When asked what advice she would offer young women, Gloria was unequivocal: Vote. It was children who got their parents to stop smoking, she reminded us. Young people serve as an important conscience for society. She suggested: "If you have more power than others, then you need to learn to listen. If you have less power, then you need to learn to talk. This may be hard; you may be used to hiding." This wisdom feels important. My mind travels back to my own school. I muse about the need to draw attention to patterns and be intentional about changing them. At Laurel, we want girls to claim their voices and change the world. Do we listen enough? Are there ways in which we can better encourage agency? risk-taking? Are they so focused on their futures that they neglect the present? Do we do all we can do to let laughter bubble up? Laughter, I heard Gloria explain in a talk she gave more than a year ago in Cleveland, cannot we compelled. It's authentic, unforced. She tells the crowd, "If you are part of a group that doesn't let you laugh, leave." I am lucky to lead a school where laughter is plentiful, shared. Listening for laughter is a good reminder for every teacher; even when girls are working hard, it's important to hold space for laughter.

At NCGS, Gloria challenged us to use technology on behalf of literacy, to unite rather than divide, but she reminded us, too, that empathy doesn't happen over a screen. Both Gloria and Arianna asked us to balance social media with all five senses. In closing her talk, Gloria counseled us to listen to each other, to behave as if everything we do matters. We must instill what we hope for in all we do. Little things turn out to be big. All great teachers know this, but I am glad to be reminded of impact, both that we predict and that which is unforeseen.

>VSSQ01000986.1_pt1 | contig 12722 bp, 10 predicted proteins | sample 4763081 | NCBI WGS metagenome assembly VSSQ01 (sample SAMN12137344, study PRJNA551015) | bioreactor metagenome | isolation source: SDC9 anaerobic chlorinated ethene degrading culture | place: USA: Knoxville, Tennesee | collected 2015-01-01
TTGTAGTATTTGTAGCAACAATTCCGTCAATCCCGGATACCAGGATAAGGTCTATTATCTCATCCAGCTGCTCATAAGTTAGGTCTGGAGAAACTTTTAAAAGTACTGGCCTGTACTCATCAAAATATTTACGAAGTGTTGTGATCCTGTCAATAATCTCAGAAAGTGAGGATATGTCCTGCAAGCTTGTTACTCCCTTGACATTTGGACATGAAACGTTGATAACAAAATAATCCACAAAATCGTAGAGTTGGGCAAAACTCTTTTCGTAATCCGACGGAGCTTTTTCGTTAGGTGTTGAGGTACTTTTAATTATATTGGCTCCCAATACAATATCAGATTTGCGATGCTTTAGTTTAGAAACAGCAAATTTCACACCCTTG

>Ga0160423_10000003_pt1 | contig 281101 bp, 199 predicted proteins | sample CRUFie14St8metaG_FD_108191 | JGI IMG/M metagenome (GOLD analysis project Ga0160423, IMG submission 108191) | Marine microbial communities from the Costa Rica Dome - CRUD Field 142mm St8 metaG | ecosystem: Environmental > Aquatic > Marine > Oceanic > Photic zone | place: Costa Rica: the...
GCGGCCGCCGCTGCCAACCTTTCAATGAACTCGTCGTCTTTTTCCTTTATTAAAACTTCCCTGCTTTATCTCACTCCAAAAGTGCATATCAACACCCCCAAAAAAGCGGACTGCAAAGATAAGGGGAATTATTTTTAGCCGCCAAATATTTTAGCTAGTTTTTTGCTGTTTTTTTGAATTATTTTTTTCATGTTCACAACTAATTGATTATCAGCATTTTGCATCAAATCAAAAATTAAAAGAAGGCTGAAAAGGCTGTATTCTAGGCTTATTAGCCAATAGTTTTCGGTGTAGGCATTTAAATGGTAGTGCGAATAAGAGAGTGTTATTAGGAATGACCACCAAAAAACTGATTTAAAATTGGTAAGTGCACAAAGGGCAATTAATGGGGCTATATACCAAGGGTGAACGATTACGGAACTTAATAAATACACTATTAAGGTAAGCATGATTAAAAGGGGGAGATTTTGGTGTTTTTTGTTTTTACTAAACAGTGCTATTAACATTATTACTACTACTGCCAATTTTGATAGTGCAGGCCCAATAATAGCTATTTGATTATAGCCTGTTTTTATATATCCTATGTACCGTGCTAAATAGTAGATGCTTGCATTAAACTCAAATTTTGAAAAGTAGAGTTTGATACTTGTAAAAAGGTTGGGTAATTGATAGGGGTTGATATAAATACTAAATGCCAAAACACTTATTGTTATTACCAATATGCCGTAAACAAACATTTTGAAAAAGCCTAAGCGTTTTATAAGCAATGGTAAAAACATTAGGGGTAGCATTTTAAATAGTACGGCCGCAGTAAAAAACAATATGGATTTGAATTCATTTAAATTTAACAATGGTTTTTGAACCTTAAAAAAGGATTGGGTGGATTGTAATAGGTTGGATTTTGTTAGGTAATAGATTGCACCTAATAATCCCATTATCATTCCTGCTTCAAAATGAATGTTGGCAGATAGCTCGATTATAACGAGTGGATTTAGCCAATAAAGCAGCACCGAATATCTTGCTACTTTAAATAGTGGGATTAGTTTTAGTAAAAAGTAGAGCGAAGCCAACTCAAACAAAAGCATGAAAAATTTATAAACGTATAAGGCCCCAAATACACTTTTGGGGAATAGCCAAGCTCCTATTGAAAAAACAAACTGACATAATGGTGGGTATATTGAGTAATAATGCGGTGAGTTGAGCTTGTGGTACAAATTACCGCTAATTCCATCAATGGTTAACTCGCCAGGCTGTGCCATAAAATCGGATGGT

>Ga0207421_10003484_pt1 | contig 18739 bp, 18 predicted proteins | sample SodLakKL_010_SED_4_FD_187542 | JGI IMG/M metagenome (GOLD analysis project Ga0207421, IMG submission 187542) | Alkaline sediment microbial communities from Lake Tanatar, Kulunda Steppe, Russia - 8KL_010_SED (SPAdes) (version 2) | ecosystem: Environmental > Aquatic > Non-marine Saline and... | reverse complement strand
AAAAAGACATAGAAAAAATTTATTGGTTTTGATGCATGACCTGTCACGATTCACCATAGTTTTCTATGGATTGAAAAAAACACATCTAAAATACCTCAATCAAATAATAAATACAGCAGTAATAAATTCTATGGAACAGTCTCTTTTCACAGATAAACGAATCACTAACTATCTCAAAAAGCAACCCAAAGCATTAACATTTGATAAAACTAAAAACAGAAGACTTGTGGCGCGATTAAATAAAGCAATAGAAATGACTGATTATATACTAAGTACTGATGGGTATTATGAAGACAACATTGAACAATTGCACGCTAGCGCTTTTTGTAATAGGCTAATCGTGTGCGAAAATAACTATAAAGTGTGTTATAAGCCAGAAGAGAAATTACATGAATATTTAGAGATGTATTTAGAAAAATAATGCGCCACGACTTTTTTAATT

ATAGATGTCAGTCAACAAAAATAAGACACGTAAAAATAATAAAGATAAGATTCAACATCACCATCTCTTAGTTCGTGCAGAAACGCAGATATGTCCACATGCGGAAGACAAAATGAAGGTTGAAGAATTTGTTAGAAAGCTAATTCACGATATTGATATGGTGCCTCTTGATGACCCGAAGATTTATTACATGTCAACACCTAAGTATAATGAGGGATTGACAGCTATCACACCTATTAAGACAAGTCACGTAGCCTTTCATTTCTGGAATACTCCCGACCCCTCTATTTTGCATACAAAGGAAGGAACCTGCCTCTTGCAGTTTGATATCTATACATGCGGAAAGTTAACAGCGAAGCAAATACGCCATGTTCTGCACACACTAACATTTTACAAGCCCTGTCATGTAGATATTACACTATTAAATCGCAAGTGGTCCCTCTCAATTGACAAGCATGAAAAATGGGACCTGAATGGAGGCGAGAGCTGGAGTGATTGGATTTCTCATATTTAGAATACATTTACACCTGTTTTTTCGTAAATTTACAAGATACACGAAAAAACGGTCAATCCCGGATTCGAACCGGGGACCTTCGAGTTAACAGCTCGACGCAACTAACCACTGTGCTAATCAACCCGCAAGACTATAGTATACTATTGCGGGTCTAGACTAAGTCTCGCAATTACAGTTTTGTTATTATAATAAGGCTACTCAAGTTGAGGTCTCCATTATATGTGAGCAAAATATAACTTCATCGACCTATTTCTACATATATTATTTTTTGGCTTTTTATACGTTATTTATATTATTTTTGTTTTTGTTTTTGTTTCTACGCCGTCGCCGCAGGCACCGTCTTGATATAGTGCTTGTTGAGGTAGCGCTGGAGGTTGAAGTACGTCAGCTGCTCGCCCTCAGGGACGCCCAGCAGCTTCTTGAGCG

The next day, Arianna Huffington came out swinging about self-care and the importance of sleep. She urged us to keep our bedside tables sacred--a single flower, a candle, a real alarm clock, a real book. She excoriated us for taking better care of our iPhones than of ourselves, and I grimaced, knowing she is right, knowing that I was, in that very moment, concerned that my phone had little charge left. Where could I plug it in? When? When do we re-charge ourselves, she asked us. When will we change the starting time of school? At Laurel, we hope to begin a half hour later one day a week next year for our older girls, but that feels insufficient. We have so much work to do in terms of reorganizing school to encompass wellbeing for girls, but I am proud of what we have accomplished in getting girls to stop using their beds as command stations, in underlining the importance and value of sleep--even though they don't yet get enough of it.

Finally, educator and social activist Kakenya Ntaiya closed the conference with the story of her own remarkable quest for an education in Kenya, a quest that required tenacity and courage and a gutsy capacity for risk-taking that left me feeling awed and insignificant. Unstoppable, she came to college in the United States, earned her doctorate and has established a girls' school in Kenya, a job for which I have no qualifications, but in that moment, I wanted to race to a country where education for girls is not yet a given and get to work. Impractical to be sure, but that I, at 55, am still an idealist is a good thing; we need our capacity to dream, to possess the desire to effect change, to advocate for girls all over the world. And for the girls to know her story, to watch her TED talk and learn of her resilience, her activism and her advocacy for the girls of her country. If you can see it, you can be it, we tell them. I want them to see Kakenya.

When asked to whom she is passing the torch, Gloria Steinem answered she is not passing it. She is holding onto it to light more torches. That is the real work of education. To light the torches of those we teach, to inspire hope and optimism and possibility. And those are the words I take back to my girls. Listen. Hope. Persist. Care for yourself. Behave as if everything we do matters--because it does--for the girls in my own school. For all girls.